Now it comes the time to pay him like one.
Rivers, who just completed his third season as a starter, needs a new contract. His current one ends after the 2009 season and the Chargers have no interest in letting him get close to sniffing the free-agent market.
QB Philip Rivers
Smith has made it no secret that he is a big-time fan of Rivers. Never mind the two quarterbacks he passed on from that 2004 draft has combined for three Super Bowl titles - Pittsburgh's Ben Roethlisberger (two) and the Giants' Eli Manning (one) - while Rivers has none. Smith made it know his regard for Rivers when he swapped Manning way back when to cast his lot with Rivers.
"We will try to see if he would like to be here in the future," Smith said. "We would certainly like for him to stay and be our quarterback of the future."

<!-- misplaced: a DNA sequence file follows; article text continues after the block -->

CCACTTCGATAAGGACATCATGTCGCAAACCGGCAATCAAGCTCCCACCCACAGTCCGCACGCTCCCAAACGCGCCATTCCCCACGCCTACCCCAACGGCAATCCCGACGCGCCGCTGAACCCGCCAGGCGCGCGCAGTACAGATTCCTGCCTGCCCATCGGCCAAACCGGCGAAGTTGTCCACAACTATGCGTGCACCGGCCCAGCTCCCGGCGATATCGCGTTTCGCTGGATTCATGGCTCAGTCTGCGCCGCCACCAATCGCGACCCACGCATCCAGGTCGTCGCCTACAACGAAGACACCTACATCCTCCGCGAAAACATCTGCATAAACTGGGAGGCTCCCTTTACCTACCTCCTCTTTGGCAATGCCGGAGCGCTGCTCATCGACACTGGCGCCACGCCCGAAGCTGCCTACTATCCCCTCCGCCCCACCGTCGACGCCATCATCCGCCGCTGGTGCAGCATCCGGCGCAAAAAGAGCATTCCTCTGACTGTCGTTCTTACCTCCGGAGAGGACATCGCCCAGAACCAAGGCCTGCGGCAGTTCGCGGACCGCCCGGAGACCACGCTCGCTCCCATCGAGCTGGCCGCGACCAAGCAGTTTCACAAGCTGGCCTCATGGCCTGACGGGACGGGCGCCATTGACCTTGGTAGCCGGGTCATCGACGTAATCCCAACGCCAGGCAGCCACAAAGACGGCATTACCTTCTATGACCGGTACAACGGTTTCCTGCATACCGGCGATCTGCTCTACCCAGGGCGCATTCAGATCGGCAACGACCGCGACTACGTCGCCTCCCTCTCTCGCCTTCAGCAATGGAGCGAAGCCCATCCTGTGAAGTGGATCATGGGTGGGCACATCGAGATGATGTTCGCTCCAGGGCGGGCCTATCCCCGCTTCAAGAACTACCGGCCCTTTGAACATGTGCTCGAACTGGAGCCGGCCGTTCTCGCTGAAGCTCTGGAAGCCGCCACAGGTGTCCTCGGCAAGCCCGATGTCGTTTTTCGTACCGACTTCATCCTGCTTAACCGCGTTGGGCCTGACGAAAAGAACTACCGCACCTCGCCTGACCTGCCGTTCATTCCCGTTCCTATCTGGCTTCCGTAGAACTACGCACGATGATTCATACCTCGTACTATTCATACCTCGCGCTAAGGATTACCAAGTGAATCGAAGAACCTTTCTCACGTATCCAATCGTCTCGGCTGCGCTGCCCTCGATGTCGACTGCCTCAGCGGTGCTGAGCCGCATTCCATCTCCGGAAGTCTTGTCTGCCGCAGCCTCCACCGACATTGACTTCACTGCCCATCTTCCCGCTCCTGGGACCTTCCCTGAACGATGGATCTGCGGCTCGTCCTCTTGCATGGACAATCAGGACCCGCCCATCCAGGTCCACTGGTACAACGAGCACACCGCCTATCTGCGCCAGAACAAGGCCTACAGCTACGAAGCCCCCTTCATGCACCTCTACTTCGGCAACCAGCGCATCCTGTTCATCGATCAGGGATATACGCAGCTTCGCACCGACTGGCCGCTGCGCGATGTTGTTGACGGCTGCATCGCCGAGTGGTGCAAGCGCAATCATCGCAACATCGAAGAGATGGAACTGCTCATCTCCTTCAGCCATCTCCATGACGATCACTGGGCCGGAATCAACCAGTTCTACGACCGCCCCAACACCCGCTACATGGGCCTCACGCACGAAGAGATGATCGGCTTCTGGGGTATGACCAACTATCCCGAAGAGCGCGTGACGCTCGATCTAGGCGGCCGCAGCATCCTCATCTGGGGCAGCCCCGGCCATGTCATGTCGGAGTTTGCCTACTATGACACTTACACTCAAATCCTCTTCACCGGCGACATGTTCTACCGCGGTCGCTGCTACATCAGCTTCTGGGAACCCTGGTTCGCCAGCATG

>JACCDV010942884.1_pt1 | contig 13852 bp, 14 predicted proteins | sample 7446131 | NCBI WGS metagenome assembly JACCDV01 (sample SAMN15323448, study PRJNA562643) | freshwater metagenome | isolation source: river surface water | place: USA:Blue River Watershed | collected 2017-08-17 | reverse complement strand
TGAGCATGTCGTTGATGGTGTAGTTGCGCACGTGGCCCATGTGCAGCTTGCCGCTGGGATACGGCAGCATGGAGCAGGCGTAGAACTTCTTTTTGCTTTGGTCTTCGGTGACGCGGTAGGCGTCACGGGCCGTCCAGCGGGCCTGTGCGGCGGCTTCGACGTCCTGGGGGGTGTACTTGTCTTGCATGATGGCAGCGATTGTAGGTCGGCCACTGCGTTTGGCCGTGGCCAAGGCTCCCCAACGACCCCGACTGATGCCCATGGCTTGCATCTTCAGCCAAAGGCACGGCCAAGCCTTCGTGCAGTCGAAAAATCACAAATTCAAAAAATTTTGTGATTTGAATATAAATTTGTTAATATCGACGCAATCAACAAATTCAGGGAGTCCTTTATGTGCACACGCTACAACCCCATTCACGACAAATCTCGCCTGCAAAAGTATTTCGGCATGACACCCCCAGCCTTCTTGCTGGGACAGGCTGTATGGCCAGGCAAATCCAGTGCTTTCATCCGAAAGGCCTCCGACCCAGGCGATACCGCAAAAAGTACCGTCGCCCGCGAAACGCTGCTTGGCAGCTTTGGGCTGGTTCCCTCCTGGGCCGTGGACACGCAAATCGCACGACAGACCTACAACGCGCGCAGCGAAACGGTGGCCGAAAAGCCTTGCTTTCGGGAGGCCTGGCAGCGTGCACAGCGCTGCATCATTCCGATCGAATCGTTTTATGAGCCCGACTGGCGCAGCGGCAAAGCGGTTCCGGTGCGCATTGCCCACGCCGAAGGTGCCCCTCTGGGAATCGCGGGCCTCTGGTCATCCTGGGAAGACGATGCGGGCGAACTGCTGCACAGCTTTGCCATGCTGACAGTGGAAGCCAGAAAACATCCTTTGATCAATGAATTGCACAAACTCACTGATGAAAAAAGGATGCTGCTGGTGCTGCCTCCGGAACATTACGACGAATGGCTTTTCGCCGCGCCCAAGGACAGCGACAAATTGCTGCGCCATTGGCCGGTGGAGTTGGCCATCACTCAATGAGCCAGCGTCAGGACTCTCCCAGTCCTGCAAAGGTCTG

The negotiations should be interesting.
When Smith and Rivers' agent, Jimmy Sexton, last sat across from each other it was hardly a smooth conversation. Rivers sat out a big chunk of his first training camp - many thought that cost him a shot at the starting job - and Smith has fired shots at Sexton since.
But Rivers, who threw for more than 4,000 yards last season, is happy in San Diego and isn't motivated in the least to leave. He has a head coach in Norv Turner who has switched the offense from a power-running attack to one in which flings the ball around the field with regularity.
Roethlisberger's regular-season statistics don't compare to Rivers', but he does have those two Super Bowl rings. About a year ago, Roethlisberger signed an eight-year, $102 million contract with $36 million in guaranteed money.
Manning, it's believed, is on the verge of signing an even richer deal.
So Smith is going to have to bite the bullet and send a huge chunk of the Chargers' change in Rivers' direction. Just how Rivers demands - and when he gets it - could affect which running back is in San Diego next season.